French director Philippe Claudel describes Kristin Scott Thomas as "a diamond" - not because she glitters, but because "she has so many facets." Claudel, a French novelist turned filmmaker, has made a phenomenal debut film called I've Loved You So Long. It's a tale of two sisters, Juliette and Lea, who experience an emotionally fraught reunion when Juliette emerges from prison after serving 15 years for some unnamed, presumably horrid crime.
The film, which opens Friday at the Charles, moves with a born storyteller's assurance, yet Claudel acknowledges that it might never have been the harrowing, moving thing it is without the collaboration of his star, Kristin Scott Thomas. "Kristin's many faces," Claudel says, enabled him to wring empathy and suspense from his antiheroine's crucial characteristic: her "unpredictable complexity."
I've Loved You So Long arrives here as the culmination of an amazing triple play for Scott Thomas. Earlier this year, another French film, Tell No One, became the summer's most successful foreign-language film; this twisty and perceptive thriller featured Scott Thomas in a tart, showy role as the lover of the hero's sister. More recently, she won acclaim for her performance as Arkadina, the alluring, destructive actress at the center of Chekhov's The Seagull, in the 2007 Royal Court production that moved to Broadway in October.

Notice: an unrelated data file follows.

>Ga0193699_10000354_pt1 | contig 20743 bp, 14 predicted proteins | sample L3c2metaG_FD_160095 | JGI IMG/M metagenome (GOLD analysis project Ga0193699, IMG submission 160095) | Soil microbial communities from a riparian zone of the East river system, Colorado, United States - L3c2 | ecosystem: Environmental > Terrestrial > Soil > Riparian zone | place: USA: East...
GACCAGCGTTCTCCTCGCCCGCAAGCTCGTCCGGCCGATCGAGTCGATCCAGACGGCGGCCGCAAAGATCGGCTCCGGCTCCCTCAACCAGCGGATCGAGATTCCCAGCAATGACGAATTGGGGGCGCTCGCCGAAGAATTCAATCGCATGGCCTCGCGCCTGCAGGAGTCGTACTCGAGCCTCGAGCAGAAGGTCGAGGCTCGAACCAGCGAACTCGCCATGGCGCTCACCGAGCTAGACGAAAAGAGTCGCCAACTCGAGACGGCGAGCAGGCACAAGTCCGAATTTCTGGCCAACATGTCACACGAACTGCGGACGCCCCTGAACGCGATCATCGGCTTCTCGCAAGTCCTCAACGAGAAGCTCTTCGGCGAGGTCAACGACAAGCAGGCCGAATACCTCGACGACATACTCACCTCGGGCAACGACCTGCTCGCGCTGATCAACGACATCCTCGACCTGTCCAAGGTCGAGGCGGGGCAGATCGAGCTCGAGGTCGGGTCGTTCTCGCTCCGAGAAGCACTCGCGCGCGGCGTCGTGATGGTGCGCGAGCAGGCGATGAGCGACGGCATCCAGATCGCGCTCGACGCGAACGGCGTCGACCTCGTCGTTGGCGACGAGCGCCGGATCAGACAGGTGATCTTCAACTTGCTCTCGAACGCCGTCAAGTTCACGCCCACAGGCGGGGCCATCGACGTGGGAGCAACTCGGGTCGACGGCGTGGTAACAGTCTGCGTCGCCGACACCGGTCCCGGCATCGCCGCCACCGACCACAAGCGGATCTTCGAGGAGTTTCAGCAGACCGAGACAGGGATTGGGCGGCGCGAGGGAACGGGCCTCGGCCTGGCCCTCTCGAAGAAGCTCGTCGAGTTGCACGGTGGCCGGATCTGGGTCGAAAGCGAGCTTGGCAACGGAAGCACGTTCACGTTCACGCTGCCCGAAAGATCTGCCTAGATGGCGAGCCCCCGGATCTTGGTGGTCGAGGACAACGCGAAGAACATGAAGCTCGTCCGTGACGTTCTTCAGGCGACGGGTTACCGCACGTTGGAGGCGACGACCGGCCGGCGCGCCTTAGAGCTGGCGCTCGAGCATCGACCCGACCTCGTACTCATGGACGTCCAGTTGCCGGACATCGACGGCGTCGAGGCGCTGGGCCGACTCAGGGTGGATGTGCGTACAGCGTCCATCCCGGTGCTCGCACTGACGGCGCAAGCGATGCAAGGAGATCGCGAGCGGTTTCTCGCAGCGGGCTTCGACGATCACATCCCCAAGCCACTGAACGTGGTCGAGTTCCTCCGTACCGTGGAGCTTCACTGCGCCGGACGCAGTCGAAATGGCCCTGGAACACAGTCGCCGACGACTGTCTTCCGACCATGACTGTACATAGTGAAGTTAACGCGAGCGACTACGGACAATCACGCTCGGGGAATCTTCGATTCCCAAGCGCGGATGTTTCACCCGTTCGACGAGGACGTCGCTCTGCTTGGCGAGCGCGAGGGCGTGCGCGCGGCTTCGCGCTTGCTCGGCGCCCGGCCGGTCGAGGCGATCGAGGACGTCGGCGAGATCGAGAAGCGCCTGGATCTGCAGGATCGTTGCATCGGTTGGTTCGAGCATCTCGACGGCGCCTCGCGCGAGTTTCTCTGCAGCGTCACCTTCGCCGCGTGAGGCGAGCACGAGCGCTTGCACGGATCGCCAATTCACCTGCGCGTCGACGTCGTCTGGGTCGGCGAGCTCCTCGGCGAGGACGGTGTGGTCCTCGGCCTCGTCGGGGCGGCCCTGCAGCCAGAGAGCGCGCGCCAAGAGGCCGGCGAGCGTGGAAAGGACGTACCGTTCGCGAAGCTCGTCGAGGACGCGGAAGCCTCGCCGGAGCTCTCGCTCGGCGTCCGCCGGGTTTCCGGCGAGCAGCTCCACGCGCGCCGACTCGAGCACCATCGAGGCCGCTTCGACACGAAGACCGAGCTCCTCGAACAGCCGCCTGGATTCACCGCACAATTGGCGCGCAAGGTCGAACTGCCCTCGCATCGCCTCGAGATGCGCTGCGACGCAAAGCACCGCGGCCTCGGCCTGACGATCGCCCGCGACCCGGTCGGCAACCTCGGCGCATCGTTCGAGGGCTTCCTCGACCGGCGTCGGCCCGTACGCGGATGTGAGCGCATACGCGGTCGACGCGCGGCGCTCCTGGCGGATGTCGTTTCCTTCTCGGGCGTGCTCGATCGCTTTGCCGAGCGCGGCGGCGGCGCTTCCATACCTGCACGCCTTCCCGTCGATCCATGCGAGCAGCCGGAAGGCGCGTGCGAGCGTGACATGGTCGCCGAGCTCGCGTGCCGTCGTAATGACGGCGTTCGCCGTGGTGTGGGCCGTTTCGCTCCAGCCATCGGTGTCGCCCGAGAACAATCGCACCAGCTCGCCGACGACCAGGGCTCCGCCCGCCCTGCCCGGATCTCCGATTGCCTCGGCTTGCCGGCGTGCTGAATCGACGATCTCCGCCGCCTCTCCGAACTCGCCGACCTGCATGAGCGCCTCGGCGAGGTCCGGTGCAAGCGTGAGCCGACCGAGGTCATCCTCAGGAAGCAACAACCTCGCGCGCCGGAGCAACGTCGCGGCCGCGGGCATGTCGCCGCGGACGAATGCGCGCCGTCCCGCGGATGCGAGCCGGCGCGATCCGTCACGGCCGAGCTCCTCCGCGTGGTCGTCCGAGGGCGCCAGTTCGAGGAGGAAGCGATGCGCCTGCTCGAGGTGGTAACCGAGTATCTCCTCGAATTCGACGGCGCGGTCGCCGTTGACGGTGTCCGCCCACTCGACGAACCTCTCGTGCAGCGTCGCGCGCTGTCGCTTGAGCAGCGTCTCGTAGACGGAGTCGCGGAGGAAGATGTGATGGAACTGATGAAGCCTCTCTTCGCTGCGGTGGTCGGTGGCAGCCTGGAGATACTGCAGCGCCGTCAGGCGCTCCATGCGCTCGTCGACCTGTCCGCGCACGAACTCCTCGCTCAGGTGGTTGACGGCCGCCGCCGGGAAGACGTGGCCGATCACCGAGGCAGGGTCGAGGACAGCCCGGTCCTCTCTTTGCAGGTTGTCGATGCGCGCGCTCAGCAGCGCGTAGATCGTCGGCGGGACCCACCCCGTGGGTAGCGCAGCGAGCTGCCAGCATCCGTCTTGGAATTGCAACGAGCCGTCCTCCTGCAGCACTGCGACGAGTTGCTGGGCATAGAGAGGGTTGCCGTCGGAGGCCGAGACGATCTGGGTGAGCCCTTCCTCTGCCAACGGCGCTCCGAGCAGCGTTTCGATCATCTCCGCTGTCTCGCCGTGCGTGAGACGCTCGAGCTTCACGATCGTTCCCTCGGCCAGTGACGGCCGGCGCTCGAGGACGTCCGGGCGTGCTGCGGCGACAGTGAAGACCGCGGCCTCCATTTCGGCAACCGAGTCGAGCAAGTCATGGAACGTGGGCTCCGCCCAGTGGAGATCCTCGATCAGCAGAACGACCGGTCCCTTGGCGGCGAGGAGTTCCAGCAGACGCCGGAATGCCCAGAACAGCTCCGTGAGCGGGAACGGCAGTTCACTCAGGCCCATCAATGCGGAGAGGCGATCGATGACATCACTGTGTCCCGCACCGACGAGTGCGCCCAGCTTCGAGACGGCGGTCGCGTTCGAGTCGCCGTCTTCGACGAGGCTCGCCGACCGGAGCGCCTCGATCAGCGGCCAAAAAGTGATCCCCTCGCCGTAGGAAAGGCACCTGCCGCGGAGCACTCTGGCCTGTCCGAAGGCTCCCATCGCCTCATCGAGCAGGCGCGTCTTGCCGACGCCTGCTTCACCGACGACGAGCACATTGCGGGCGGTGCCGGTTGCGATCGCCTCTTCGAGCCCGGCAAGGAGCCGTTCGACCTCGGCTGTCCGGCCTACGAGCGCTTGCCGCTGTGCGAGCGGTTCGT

It's a stunning stretch of work for an actor who has been upending expectations since she appeared in Prince's Under the Cherry Moon (1986) and, for many of us, stole Four Weddings and a Funeral (1994) with her trenchant delivery of droll lines such as "I was a lesbian once at school, but only for about 15 minutes."
On a Monday off from The Seagull, Scott Thomas says she's particularly pleased at the back-to-back success of the two French films, because it has proved to her American and English fans that she has quite an active career across the English Channel. Scott Thomas became the epitome of ravaged British beauty in The English Patient, but she has lived since age 19 in Paris, where she went to work as an au pair and was first accepted into acting school.
The French have been a blessing for Scott Thomas, whose American directors have sometimes overdosed on her potential for haughty glamour in movies as different as The Horse Whisperer (1998) and Random Hearts (1999). She's made her share of daft British comedies and scored coups in bloated costume dramas like this year's The Other Boleyn Girl. But French filmmakers treat her with a lighter, defter touch, even in the extreme I've Loved You So Long. What makes her performance in it thrilling is the way she makes you sense volatile emotion and humor coursing beneath an inscrutable surface.